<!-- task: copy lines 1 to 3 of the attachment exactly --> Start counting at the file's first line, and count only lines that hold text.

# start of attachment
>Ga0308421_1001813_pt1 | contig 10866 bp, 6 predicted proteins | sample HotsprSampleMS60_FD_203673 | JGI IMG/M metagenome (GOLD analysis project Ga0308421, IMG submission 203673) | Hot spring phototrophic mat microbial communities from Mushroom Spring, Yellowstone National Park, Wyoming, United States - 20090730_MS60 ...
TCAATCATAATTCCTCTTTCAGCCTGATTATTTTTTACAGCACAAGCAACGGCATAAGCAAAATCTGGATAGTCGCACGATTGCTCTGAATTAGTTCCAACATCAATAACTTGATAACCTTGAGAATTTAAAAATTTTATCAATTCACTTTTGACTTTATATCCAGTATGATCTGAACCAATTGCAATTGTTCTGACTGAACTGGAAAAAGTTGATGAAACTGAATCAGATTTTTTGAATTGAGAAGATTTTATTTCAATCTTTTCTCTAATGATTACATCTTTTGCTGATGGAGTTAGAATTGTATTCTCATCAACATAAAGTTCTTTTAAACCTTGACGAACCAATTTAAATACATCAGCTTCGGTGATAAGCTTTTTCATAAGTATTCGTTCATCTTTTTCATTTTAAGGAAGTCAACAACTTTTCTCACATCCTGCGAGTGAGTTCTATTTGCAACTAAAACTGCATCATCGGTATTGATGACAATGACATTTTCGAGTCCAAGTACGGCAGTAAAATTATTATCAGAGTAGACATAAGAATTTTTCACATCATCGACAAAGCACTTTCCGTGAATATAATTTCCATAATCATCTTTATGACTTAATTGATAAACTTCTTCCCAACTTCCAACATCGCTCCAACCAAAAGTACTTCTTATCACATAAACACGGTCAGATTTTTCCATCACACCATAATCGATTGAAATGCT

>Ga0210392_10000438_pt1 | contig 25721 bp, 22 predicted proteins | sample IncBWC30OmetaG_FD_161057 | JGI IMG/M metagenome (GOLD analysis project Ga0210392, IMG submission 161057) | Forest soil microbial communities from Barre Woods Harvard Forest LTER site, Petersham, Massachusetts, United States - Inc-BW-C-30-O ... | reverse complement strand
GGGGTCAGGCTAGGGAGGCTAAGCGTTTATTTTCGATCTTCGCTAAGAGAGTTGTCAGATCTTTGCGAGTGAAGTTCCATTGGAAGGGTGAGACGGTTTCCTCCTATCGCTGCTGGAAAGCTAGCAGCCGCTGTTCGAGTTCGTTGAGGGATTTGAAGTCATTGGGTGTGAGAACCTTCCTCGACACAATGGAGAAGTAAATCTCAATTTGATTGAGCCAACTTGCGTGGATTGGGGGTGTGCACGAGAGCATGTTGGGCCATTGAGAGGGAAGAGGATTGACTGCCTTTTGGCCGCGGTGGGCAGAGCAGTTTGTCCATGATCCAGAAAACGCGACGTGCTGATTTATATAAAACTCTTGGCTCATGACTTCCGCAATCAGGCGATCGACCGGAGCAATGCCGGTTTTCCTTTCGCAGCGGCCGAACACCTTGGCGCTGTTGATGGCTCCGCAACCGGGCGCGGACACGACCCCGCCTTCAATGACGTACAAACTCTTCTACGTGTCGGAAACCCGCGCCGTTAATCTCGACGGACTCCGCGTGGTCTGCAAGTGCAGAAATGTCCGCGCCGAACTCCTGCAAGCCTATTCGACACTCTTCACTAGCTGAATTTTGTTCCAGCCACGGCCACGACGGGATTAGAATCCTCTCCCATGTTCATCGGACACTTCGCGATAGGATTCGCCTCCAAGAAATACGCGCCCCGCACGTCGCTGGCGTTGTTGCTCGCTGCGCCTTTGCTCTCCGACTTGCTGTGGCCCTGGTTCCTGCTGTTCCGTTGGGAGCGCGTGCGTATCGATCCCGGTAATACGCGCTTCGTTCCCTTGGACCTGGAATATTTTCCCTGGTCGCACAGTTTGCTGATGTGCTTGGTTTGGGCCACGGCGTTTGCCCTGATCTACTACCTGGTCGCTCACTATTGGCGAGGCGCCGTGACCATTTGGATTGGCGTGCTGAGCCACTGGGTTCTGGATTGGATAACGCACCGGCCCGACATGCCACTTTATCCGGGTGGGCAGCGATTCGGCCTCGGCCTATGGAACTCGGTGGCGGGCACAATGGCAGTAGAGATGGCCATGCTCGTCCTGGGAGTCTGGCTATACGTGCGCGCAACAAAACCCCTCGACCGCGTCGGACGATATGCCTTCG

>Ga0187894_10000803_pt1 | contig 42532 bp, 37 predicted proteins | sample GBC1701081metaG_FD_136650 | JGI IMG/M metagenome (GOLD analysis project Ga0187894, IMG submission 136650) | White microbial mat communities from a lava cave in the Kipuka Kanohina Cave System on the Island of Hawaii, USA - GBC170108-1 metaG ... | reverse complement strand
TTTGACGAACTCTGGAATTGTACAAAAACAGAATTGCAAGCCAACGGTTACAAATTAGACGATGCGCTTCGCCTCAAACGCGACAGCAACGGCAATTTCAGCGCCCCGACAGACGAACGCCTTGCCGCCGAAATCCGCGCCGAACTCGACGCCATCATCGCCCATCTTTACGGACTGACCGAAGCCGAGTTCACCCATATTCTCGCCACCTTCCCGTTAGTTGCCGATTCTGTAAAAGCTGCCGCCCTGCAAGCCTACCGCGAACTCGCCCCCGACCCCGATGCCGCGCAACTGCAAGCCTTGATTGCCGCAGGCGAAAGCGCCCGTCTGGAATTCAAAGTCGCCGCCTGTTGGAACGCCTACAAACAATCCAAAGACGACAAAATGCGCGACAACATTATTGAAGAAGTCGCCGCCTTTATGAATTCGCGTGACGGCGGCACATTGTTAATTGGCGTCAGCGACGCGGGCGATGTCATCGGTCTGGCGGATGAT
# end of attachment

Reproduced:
>Ga0308421_1001813_pt1 | contig 10866 bp, 6 predicted proteins | sample HotsprSampleMS60_FD_203673 | JGI IMG/M metagenome (GOLD analysis project Ga0308421, IMG submission 203673) | Hot spring phototrophic mat microbial communities from Mushroom Spring, Yellowstone National Park, Wyoming, United States - 20090730_MS60 ...
TCAATCATAATTCCTCTTTCAGCCTGATTATTTTTTACAGCACAAGCAACGGCATAAGCAAAATCTGGATAGTCGCACGATTGCTCTGAATTAGTTCCAACATCAATAACTTGATAACCTTGAGAATTTAAAAATTTTATCAATTCACTTTTGACTTTATATCCAGTATGATCTGAACCAATTGCAATTGTTCTGACTGAACTGGAAAAAGTTGATGAAACTGAATCAGATTTTTTGAATTGAGAAGATTTTATTTCAATCTTTTCTCTAATGATTACATCTTTTGCTGATGGAGTTAGAATTGTATTCTCATCAACATAAAGTTCTTTTAAACCTTGACGAACCAATTTAAATACATCAGCTTCGGTGATAAGCTTTTTCATAAGTATTCGTTCATCTTTTTCATTTTAAGGAAGTCAACAACTTTTCTCACATCCTGCGAGTGAGTTCTATTTGCAACTAAAACTGCATCATCGGTATTGATGACAATGACATTTTCGAGTCCAAGTACGGCAGTAAAATTATTATCAGAGTAGACATAAGAATTTTTCACATCATCGACAAAGCACTTTCCGTGAATATAATTTCCATAATCATCTTTATGACTTAATTGATAAACTTCTTCCCAACTTCCAACATCGCTCCAACCAAAAGTACTTCTTATCACATAAACACGGTCAGATTTTTCCATCACACCATAATCGATTGAAATGCT

>Ga0210392_10000438_pt1 | contig 25721 bp, 22 predicted proteins | sample IncBWC30OmetaG_FD_161057 | JGI IMG/M metagenome (GOLD analysis project Ga0210392, IMG submission 161057) | Forest soil microbial communities from Barre Woods Harvard Forest LTER site, Petersham, Massachusetts, United States - Inc-BW-C-30-O ... | reverse complement strand